US sports betting exchange start-up Novig has concluded a seed funding round, raising a total of $6.4m from a consortium of high-profile tech investors.

This milestone comes just before Novig’s anticipated launch in Colorado in October.

The funding initiative was spearheaded by Lux Capital, a New York-based venture capital firm.

Notably, the funding pool attracted participation from around 30 investors, including computer scientist Paul Graham, investor and Hall of Fame NFL quarterback Joe Montana, and Dropbox co-founder Arash Ferdowsi.

The list also includes prominent VC fund Y Combinator, Soma Capital, Innospark Ventures, Rebel Fund, Bayhouse Capital, Archon Capital, Palm Drive Capital, TRAC, True Culture Fund, CapitalX, and numerous others.

Revenue sources

Novig is a peer-to-peer exchange that offers users the ability to place bets directly against their friends or the market, distinguishing itself from traditional set-ups where bets are placed against the house.

Rather than charging retail users, Novig generates revenue from three main sources: institutional traders, data monetisation and internal market making.

Novig CEO Jacob Fortinsky (pictured left) and CTO Kelechi Ukah, are recent Harvard graduates with previous experience at Jane Street and Bank of America, as well as in machine learning and politics.

“We’re honoured to have the support of so many of the world’s leading tech investors, who believe in our mission to democratise sports betting for good,” Fortinsky stated.

“Our vision is clear: to reshape the sports betting landscape that has long favoured exploitation over innovation, and to usher in an era of integrity, transparency and empowerment.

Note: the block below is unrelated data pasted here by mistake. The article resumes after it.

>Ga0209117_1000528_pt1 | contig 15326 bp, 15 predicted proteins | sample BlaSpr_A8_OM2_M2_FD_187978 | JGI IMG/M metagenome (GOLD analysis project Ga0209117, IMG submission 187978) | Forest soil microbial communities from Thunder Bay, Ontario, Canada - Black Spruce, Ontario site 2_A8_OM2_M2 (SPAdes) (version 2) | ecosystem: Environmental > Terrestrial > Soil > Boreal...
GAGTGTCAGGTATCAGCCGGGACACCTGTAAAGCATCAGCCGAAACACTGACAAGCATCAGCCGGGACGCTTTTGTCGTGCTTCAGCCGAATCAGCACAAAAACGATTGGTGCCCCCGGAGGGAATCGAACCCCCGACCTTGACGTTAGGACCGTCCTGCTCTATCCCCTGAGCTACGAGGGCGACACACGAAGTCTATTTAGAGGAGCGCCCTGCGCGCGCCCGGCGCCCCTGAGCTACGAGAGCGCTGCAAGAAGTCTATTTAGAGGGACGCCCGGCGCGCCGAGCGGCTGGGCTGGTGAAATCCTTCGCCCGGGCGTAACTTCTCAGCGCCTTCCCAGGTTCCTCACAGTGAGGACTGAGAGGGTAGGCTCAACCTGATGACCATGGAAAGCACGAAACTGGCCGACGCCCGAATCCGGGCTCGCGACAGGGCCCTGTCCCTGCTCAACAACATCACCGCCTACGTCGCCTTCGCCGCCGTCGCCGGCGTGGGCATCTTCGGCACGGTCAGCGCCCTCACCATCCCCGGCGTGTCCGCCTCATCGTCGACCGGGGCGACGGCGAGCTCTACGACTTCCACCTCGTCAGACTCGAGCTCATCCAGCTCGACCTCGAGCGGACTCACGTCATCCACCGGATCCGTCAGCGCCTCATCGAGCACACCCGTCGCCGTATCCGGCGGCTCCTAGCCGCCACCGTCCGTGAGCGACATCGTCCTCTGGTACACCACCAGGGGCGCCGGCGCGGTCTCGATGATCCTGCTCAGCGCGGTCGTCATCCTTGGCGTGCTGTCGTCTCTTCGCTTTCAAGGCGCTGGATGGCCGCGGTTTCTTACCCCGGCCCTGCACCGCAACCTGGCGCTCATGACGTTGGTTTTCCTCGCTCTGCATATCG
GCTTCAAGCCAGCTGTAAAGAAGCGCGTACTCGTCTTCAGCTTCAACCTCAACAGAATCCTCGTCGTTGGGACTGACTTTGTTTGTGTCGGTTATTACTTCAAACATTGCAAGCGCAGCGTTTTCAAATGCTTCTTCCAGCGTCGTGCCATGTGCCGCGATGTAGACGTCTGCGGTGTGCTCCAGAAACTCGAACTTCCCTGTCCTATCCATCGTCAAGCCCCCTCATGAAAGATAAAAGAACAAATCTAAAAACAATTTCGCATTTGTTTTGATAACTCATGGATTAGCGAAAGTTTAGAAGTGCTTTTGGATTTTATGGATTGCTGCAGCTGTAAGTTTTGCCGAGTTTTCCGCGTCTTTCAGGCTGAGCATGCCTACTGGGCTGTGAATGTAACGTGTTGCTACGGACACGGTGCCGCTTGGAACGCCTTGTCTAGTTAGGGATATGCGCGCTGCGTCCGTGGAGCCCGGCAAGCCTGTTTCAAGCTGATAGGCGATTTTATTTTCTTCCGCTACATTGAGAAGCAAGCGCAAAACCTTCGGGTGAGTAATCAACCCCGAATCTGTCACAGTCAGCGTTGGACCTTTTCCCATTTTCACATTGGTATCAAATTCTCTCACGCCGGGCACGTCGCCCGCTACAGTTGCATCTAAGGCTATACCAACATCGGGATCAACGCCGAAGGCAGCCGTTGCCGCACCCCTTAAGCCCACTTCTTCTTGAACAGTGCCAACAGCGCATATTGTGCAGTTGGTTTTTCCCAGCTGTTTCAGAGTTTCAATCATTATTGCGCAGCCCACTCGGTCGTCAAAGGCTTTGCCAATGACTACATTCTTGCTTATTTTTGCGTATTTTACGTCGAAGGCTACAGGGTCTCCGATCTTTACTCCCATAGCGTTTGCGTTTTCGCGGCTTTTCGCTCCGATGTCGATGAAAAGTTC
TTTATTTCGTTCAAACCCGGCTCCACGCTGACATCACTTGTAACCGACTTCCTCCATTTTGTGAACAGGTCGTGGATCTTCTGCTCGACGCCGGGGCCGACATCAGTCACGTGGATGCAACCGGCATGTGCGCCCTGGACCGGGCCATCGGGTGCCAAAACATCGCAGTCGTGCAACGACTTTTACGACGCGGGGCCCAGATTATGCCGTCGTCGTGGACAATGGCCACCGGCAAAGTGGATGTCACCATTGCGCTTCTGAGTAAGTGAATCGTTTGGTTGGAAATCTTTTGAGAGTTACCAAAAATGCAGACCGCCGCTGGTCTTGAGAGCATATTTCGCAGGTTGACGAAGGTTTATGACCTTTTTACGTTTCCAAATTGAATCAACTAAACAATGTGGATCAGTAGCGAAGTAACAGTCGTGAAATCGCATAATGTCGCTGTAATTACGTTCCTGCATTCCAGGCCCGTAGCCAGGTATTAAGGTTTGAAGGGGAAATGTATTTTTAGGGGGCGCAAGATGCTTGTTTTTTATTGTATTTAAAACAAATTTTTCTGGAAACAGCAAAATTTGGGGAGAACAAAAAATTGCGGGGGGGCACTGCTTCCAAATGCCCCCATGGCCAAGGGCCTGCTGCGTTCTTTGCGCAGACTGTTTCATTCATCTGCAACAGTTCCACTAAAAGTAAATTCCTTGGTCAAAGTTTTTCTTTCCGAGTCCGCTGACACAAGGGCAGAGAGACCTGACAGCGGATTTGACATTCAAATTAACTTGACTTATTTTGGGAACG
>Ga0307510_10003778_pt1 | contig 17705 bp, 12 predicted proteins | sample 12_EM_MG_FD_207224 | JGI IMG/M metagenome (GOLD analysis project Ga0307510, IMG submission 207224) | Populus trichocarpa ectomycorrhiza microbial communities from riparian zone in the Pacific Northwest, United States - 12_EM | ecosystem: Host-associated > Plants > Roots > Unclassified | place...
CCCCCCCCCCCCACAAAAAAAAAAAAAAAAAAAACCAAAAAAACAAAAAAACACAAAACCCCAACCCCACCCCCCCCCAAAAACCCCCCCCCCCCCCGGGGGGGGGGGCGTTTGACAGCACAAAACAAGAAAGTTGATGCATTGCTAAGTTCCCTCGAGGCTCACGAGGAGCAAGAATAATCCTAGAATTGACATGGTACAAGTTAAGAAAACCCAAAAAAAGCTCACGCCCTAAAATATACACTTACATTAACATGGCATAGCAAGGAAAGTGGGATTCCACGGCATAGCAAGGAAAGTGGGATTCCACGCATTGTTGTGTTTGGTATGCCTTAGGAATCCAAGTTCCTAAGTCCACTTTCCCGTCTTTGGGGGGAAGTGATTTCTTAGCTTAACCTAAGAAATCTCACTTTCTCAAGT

“Together, we’re rewriting the rules and putting the power back in the hands of bettors,” he added.

“Our vision is clear: to reshape the sports betting landscape that has long favoured exploitation over innovation, and to usher in an era of integrity, transparency and empowerment.”
Novig CEO Jacob Fortinsky

He added that each year $300bn is wagered on sports in the US. “All of which is bet against retail sportsbooks, which have egregious 7-10% margins, discriminatory and inefficient practices, and a stale betting experience. No matter how good of a sports bettor you are, the house always wins,” he said.

Beta test

In preparation of its launch, Novig conducted a beta test involving 200 users who engaged in a two-week pre-launch trading tournament.

This effort resulted in 15,500 orders across 1,290 markets.

Novig’s platform offers instantaneous confirmation of live bets, and the firm claims that its matching engine is 100 times faster than those employed by industry frontrunners.

“We’ve been overwhelmed by the positive reception of our product from Novig’s first users and are excited to bring our product to regulated markets beginning this fall in Colorado,” said Fortinsky. 

Last year, Novig secured a spot in the accelerator portfolio of Silicon Valley’s Y Combinator.

The accelerator invests $500,000 per company biannually in multiple start-ups.

The start-ups then relocate to Silicon Valley for a three-month period, during which mentors collaborate closely with each enterprise to refine their processes and enhance their investor pitches.

Following the announcement that blockchain-based betting exchange BetDEX received a remote gambling licence in Ireland, iGaming NEXT editor Conor Mulheir caught up with the operator’s CEO and co-founder Varun Sudhakar. 

The pair discussed the process of securing BetDEX’s Irish licence, the reasons behind pursuing a presence in that market, and the brand’s plans for the future.

iGN: You recently acquired your remote gambling licence in Ireland. Why did you choose to enter that market?

VS: Ireland is just one of many different jurisdictions that we eventually hope to operate in, so we’re looking at a number of other licences as well, which we’re planning to pursue over the next few months and years. 

Ireland is a relatively small country in terms of population, but it’s home to one of the oldest betting markets globally, and the population there has been betting for a long time. 

That means they run into a lot of the same issues which our platform tries to solve, so there’s less of an education process required for us to launch in a country like Ireland, compared to other countries where gambling doesn’t necessarily have as much of a history as it does over there.